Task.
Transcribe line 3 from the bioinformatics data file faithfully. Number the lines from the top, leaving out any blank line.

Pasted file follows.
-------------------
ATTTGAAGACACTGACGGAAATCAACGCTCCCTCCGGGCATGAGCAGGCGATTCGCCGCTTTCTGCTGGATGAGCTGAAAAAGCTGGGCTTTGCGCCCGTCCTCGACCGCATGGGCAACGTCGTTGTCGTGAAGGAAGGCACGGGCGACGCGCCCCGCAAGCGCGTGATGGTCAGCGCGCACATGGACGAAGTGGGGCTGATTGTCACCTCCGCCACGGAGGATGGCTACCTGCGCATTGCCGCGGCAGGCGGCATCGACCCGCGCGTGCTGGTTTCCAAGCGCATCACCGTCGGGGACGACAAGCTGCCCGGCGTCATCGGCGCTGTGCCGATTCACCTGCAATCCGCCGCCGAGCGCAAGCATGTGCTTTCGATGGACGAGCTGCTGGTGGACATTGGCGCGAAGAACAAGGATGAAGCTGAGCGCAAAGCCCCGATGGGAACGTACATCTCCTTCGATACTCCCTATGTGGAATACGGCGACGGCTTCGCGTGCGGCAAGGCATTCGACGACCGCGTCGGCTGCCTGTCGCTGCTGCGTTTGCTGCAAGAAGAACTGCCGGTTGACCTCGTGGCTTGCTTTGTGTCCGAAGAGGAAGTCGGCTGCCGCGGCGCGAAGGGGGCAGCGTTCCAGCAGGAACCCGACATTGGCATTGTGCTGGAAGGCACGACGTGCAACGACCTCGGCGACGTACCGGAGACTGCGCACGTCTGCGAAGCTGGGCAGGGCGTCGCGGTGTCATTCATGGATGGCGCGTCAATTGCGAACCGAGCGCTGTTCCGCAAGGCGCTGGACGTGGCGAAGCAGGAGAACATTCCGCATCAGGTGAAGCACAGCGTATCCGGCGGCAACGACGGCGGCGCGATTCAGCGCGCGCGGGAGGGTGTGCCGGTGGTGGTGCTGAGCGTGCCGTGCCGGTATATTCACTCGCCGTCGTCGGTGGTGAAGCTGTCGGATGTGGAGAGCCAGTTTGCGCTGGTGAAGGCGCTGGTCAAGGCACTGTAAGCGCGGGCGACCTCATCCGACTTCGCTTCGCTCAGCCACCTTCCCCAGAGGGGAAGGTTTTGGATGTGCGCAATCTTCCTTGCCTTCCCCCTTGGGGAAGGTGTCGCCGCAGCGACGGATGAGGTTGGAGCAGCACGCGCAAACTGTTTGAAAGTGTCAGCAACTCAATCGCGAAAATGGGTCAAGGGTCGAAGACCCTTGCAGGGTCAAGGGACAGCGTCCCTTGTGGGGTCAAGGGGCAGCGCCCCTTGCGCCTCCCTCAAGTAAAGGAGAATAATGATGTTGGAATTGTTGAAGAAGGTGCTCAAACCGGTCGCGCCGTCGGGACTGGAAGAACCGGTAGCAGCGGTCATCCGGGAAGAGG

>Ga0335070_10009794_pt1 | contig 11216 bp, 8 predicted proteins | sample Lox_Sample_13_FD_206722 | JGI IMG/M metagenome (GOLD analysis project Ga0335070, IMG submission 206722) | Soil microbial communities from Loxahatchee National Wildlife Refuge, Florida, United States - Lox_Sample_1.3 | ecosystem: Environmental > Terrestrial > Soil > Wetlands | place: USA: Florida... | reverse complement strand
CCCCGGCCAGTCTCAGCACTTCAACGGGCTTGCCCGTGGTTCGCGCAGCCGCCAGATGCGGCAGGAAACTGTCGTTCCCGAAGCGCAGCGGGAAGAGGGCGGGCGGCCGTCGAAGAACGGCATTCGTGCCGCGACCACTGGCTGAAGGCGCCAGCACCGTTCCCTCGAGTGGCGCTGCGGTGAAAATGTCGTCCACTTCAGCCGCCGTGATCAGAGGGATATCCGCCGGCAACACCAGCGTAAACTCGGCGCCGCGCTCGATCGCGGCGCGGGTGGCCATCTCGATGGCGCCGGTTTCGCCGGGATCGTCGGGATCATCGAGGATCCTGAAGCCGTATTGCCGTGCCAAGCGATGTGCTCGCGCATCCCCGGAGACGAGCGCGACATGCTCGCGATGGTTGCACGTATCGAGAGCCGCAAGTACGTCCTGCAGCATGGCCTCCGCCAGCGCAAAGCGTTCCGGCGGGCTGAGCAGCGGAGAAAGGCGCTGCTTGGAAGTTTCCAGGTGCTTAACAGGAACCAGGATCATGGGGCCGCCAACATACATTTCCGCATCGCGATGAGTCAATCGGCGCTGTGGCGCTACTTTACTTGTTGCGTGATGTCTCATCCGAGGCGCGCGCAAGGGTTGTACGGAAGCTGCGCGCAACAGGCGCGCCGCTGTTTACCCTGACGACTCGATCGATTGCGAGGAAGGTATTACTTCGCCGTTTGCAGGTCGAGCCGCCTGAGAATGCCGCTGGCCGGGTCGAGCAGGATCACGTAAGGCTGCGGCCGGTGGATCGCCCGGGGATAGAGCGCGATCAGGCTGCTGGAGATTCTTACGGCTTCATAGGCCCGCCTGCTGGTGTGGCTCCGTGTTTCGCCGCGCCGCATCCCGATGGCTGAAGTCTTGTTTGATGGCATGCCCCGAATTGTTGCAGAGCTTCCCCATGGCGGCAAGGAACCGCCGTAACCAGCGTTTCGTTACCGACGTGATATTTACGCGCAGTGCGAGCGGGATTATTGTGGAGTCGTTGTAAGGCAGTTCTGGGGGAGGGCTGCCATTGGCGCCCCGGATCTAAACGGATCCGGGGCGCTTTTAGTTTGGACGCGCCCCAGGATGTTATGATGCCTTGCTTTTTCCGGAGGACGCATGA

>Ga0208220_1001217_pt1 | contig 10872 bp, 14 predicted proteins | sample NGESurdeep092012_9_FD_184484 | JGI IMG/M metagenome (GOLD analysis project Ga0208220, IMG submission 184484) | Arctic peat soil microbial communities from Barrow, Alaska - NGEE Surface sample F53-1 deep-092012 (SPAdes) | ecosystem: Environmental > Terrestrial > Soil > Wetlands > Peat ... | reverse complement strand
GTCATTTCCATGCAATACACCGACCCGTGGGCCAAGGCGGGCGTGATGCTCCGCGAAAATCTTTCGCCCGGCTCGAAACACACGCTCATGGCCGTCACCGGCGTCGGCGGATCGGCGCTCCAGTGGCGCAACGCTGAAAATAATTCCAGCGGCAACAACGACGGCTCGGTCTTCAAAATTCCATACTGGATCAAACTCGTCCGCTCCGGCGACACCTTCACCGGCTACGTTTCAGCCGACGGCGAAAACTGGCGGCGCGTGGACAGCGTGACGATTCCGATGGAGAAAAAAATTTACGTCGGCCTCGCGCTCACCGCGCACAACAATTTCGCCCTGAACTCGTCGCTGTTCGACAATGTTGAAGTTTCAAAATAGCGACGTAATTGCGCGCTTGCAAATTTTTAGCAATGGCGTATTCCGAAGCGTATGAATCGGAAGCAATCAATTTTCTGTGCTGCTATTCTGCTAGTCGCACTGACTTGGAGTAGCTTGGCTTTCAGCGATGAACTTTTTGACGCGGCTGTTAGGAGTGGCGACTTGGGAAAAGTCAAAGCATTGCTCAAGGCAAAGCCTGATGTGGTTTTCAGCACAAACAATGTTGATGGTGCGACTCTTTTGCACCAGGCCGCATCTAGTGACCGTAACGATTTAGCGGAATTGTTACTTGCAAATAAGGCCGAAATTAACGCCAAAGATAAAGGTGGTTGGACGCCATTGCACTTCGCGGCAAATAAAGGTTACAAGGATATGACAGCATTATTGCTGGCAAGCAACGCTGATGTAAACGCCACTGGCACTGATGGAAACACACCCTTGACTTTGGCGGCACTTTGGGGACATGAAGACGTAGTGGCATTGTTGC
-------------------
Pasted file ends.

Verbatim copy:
CCCCGGCCAGTCTCAGCACTTCAACGGGCTTGCCCGTGGTTCGCGCAGCCGCCAGATGCGGCAGGAAACTGTCGTTCCCGAAGCGCAGCGGGAAGAGGGCGGGCGGCCGTCGAAGAACGGCATTCGTGCCGCGACCACTGGCTGAAGGCGCCAGCACCGTTCCCTCGAGTGGCGCTGCGGTGAAAATGTCGTCCACTTCAGCCGCCGTGATCAGAGGGATATCCGCCGGCAACACCAGCGTAAACTCGGCGCCGCGCTCGATCGCGGCGCGGGTGGCCATCTCGATGGCGCCGGTTTCGCCGGGATCGTCGGGATCATCGAGGATCCTGAAGCCGTATTGCCGTGCCAAGCGATGTGCTCGCGCATCCCCGGAGACGAGCGCGACATGCTCGCGATGGTTGCACGTATCGAGAGCCGCAAGTACGTCCTGCAGCATGGCCTCCGCCAGCGCAAAGCGTTCCGGCGGGCTGAGCAGCGGAGAAAGGCGCTGCTTGGAAGTTTCCAGGTGCTTAACAGGAACCAGGATCATGGGGCCGCCAACATACATTTCCGCATCGCGATGAGTCAATCGGCGCTGTGGCGCTACTTTACTTGTTGCGTGATGTCTCATCCGAGGCGCGCGCAAGGGTTGTACGGAAGCTGCGCGCAACAGGCGCGCCGCTGTTTACCCTGACGACTCGATCGATTGCGAGGAAGGTATTACTTCGCCGTTTGCAGGTCGAGCCGCCTGAGAATGCCGCTGGCCGGGTCGAGCAGGATCACGTAAGGCTGCGGCCGGTGGATCGCCCGGGGATAGAGCGCGATCAGGCTGCTGGAGATTCTTACGGCTTCATAGGCCCGCCTGCTGGTGTGGCTCCGTGTTTCGCCGCGCCGCATCCCGATGGCTGAAGTCTTGTTTGATGGCATGCCCCGAATTGTTGCAGAGCTTCCCCATGGCGGCAAGGAACCGCCGTAACCAGCGTTTCGTTACCGACGTGATATTTACGCGCAGTGCGAGCGGGATTATTGTGGAGTCGTTGTAAGGCAGTTCTGGGGGAGGGCTGCCATTGGCGCCCCGGATCTAAACGGATCCGGGGCGCTTTTAGTTTGGACGCGCCCCAGGATGTTATGATGCCTTGCTTTTTCCGGAGGACGCATGA